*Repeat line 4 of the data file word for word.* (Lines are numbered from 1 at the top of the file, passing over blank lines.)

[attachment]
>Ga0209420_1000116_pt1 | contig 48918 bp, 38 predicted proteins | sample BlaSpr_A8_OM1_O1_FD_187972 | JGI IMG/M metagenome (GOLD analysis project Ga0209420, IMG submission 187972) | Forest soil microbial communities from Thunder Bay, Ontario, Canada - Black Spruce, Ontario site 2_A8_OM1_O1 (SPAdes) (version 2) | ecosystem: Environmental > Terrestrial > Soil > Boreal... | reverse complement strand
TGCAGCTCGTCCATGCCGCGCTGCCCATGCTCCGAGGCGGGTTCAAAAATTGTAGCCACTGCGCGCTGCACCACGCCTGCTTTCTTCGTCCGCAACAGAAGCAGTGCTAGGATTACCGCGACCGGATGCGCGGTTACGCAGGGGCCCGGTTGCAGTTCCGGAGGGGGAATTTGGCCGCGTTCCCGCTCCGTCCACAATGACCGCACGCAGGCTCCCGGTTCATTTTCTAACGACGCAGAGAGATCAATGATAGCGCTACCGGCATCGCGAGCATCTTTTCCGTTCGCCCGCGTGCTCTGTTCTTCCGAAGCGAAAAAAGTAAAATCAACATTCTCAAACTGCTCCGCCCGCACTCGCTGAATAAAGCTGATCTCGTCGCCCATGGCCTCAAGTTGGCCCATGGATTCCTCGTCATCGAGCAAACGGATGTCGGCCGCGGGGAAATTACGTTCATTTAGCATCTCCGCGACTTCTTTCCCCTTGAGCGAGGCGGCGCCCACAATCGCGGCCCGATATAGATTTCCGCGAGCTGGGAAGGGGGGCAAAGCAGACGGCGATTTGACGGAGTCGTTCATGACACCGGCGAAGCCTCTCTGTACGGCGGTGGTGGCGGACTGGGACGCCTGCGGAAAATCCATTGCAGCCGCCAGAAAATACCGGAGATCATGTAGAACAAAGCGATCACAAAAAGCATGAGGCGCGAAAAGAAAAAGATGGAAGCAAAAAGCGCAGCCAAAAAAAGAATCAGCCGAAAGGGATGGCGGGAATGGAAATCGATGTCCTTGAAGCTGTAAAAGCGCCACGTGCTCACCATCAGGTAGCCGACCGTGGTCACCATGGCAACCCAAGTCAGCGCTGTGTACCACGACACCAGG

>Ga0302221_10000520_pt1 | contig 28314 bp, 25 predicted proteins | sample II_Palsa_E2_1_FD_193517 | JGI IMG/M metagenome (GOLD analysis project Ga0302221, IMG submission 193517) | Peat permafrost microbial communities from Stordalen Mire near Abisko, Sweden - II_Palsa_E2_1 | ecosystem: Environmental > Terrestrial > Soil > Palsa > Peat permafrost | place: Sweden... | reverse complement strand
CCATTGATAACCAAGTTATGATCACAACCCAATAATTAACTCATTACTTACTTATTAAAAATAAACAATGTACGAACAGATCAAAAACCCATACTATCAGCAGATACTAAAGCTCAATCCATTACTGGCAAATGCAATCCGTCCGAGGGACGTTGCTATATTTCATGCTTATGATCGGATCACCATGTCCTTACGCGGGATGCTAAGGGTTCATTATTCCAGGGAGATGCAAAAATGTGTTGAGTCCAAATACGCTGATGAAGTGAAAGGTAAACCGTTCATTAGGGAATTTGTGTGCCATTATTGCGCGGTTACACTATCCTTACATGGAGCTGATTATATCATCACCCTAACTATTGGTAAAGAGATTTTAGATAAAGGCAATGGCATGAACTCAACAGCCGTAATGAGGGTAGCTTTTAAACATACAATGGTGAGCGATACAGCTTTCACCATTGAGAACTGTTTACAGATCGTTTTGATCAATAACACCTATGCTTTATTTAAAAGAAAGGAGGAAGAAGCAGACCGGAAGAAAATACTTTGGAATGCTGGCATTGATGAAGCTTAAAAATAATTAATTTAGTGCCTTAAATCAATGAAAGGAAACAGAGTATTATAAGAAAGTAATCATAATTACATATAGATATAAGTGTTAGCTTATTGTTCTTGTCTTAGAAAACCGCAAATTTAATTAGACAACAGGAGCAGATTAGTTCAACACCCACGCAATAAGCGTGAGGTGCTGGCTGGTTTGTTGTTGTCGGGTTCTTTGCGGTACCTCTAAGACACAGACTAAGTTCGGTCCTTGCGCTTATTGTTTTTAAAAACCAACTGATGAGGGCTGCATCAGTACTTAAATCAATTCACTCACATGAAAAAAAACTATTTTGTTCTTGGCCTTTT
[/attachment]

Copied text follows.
CCATTGATAACCAAGTTATGATCACAACCCAATAATTAACTCATTACTTACTTATTAAAAATAAACAATGTACGAACAGATCAAAAACCCATACTATCAGCAGATACTAAAGCTCAATCCATTACTGGCAAATGCAATCCGTCCGAGGGACGTTGCTATATTTCATGCTTATGATCGGATCACCATGTCCTTACGCGGGATGCTAAGGGTTCATTATTCCAGGGAGATGCAAAAATGTGTTGAGTCCAAATACGCTGATGAAGTGAAAGGTAAACCGTTCATTAGGGAATTTGTGTGCCATTATTGCGCGGTTACACTATCCTTACATGGAGCTGATTATATCATCACCCTAACTATTGGTAAAGAGATTTTAGATAAAGGCAATGGCATGAACTCAACAGCCGTAATGAGGGTAGCTTTTAAACATACAATGGTGAGCGATACAGCTTTCACCATTGAGAACTGTTTACAGATCGTTTTGATCAATAACACCTATGCTTTATTTAAAAGAAAGGAGGAAGAAGCAGACCGGAAGAAAATACTTTGGAATGCTGGCATTGATGAAGCTTAAAAATAATTAATTTAGTGCCTTAAATCAATGAAAGGAAACAGAGTATTATAAGAAAGTAATCATAATTACATATAGATATAAGTGTTAGCTTATTGTTCTTGTCTTAGAAAACCGCAAATTTAATTAGACAACAGGAGCAGATTAGTTCAACACCCACGCAATAAGCGTGAGGTGCTGGCTGGTTTGTTGTTGTCGGGTTCTTTGCGGTACCTCTAAGACACAGACTAAGTTCGGTCCTTGCGCTTATTGTTTTTAAAAACCAACTGATGAGGGCTGCATCAGTACTTAAATCAATTCACTCACATGAAAAAAAACTATTTTGTTCTTGGCCTTTT